CX Daily: China’s New Tech Export Limits Affect More Than TikTok’s U.S. Sale
Tech export /
Who will be affected by China’s new tech export restrictions?
China’s new tech export restrictions not only add uncertainty to the sale of TikTok’s U.S. operations but also could affect exports of broader consumer tech products such as drones and cellphones.
The new rules, unveiled Friday by China’s Ministry of Commerce and Ministry of Science and Technology, added 23 items—including personal information push services based on data analysis and voice-recognition technologies commonly used in smartphones, robots and wearable devices—to the restricted list. Technologies on the list can’t be exported without a license from the government.
The inclusion of drone technology on the list could also affect China’s DJI Technology, the world’s biggest drone manufacturer with an estimated 70% of the global market. An executive at another robotics company told Caixin that the policy could affect the export of its interactive robots.
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FINANCE & ECONOMICS
In Depth: New breed of fintechs line up to follow Ant Group’s IPO
Following the boom and bust of an earlier generation of financial technology startups, many centered on a peer-to-peer (P2P) lending business model, a new generation of better-regulated fintechs is taking their place. Many of those could be coming to market this year, led by what’s expected to become a world record-setting IPO by Ant Group Co. Ltd., the financial affiliate of e-commerce giant Alibaba Group Holding Ltd.
But Ant Group is just the beginning. Buzz coming from the company’s blockbuster dual listing in Hong Kong and on the Chinese mainland, which could raise up to $30 billion, could encourage some smaller fintech peers to expedite their public debuts as well.
A 2019 report by KPMG showed that seven Chinese fintechs have attained the status of unicorn, meaning they’re still unlisted and valued at more than $1 billion. Two of those, Lufax and JD Digits, are behind only Ant Group in terms of market value, and are both reportedly considering IPOs.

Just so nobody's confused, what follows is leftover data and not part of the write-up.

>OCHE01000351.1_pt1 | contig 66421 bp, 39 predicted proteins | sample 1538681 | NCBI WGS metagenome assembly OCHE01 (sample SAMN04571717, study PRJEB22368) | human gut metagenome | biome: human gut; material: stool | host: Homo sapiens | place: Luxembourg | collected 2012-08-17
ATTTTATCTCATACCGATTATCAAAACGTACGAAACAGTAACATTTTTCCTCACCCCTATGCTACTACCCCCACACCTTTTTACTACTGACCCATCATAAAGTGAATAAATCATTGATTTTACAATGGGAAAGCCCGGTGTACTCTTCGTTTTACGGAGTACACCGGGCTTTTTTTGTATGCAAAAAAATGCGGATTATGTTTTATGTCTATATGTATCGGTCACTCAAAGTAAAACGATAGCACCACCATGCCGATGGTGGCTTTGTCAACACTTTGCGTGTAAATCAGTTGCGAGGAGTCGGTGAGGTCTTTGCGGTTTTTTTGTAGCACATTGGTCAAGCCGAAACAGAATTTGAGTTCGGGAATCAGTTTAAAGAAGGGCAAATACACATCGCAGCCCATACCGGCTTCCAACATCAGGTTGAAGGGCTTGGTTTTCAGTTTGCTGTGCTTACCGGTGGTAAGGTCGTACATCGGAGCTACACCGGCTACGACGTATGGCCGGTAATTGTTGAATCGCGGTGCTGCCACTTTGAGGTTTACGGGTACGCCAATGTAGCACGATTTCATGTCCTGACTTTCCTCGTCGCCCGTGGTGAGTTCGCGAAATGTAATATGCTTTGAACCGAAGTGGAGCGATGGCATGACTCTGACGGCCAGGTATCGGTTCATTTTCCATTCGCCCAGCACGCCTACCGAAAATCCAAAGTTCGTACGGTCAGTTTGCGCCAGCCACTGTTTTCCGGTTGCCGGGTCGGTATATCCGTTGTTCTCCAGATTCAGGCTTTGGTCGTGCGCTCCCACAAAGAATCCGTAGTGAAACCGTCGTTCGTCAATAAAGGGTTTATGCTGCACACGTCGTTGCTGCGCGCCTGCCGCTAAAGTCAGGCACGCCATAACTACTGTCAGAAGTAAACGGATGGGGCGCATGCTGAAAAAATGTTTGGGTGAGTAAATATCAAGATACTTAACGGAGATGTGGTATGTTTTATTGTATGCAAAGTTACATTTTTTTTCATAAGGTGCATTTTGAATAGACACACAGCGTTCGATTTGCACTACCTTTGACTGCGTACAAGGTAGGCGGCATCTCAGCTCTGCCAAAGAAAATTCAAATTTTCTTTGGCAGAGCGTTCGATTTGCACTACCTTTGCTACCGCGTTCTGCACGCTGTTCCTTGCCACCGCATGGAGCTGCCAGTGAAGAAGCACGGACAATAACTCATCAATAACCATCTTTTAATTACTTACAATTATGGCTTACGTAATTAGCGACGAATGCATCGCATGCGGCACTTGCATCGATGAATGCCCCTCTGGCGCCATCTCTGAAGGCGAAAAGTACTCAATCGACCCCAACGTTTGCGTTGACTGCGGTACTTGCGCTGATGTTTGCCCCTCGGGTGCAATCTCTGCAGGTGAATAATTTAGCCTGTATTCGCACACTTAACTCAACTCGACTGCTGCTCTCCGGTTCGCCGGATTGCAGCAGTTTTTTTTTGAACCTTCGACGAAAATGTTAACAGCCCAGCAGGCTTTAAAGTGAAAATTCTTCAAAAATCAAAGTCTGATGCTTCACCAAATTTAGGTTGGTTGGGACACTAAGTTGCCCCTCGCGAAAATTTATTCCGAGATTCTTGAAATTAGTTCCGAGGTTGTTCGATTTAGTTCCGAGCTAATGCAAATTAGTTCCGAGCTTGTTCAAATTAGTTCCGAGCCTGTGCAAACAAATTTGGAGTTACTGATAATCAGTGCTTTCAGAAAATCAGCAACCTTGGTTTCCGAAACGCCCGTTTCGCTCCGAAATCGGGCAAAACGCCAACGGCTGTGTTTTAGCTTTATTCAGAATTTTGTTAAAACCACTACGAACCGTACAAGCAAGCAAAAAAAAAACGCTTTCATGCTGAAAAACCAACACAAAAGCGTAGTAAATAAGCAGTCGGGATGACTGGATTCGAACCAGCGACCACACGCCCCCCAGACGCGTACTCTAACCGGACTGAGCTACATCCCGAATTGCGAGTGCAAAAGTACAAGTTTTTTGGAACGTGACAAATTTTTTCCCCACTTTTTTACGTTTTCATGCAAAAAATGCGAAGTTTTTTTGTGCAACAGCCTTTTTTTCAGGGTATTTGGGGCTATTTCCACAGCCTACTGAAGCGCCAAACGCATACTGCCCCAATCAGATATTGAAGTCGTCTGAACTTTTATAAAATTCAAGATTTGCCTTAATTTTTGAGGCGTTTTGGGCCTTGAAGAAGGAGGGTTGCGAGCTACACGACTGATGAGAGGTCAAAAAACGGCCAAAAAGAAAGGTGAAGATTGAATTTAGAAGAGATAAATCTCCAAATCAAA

China slaps ban on Australia’s biggest grain exporter
China banned Australia’s biggest grain exporter — a cooperative with about 4,000 farmer members — after claims customs authorities found pests in a shipment of barley.
China customs suspended barley imports Tuesday from CBH, based in Western Australia and run by former BHP iron ore boss Jimmy Wilson, based on allegations weeds were found in the grain. The ban, which comes on top of huge tariffs on Australian barley imports imposed in May, was publicized on an official WeChat account. CBH said it was notified of the ban by the Morrison government and would fight to have the suspension overturned.
Digital card /
UnionPay launches digital bankcard
Chinese financial services company UnionPay teamed with 17 banks to launch a digital bankcard, allowing users around the world to apply for the virtual cards without actually visiting a bank and use them through various platforms.
“This is the beginning of UnionPay's transition from traditional physical cards to online cards,” said Guo Yuhang, head of UnionPay’s institution department. In addition to national and regional commercial banks, Tencent-backed virtual bank WeBank is one of the partners of the digital card.
The digital debit and credit card can be linked to apps of banks and merchants, such as JD.com and Baidu’s consumer finance app Du Xiaoman, and allow users to pay with QR codes by tapping the screen. UnionPay already launched a virtual debit card in Hong Kong in cooperation with Livi bank, the virtual bank backed by Bank of China (Hong Kong).
Rare earths /
Lawmakers seek to curb U.S. reliance on China for rare earths
U.S. House lawmakers introduced a bipartisan bill aimed at reducing dependence on China for rare earths used in products from electric vehicles to missiles to wind turbines.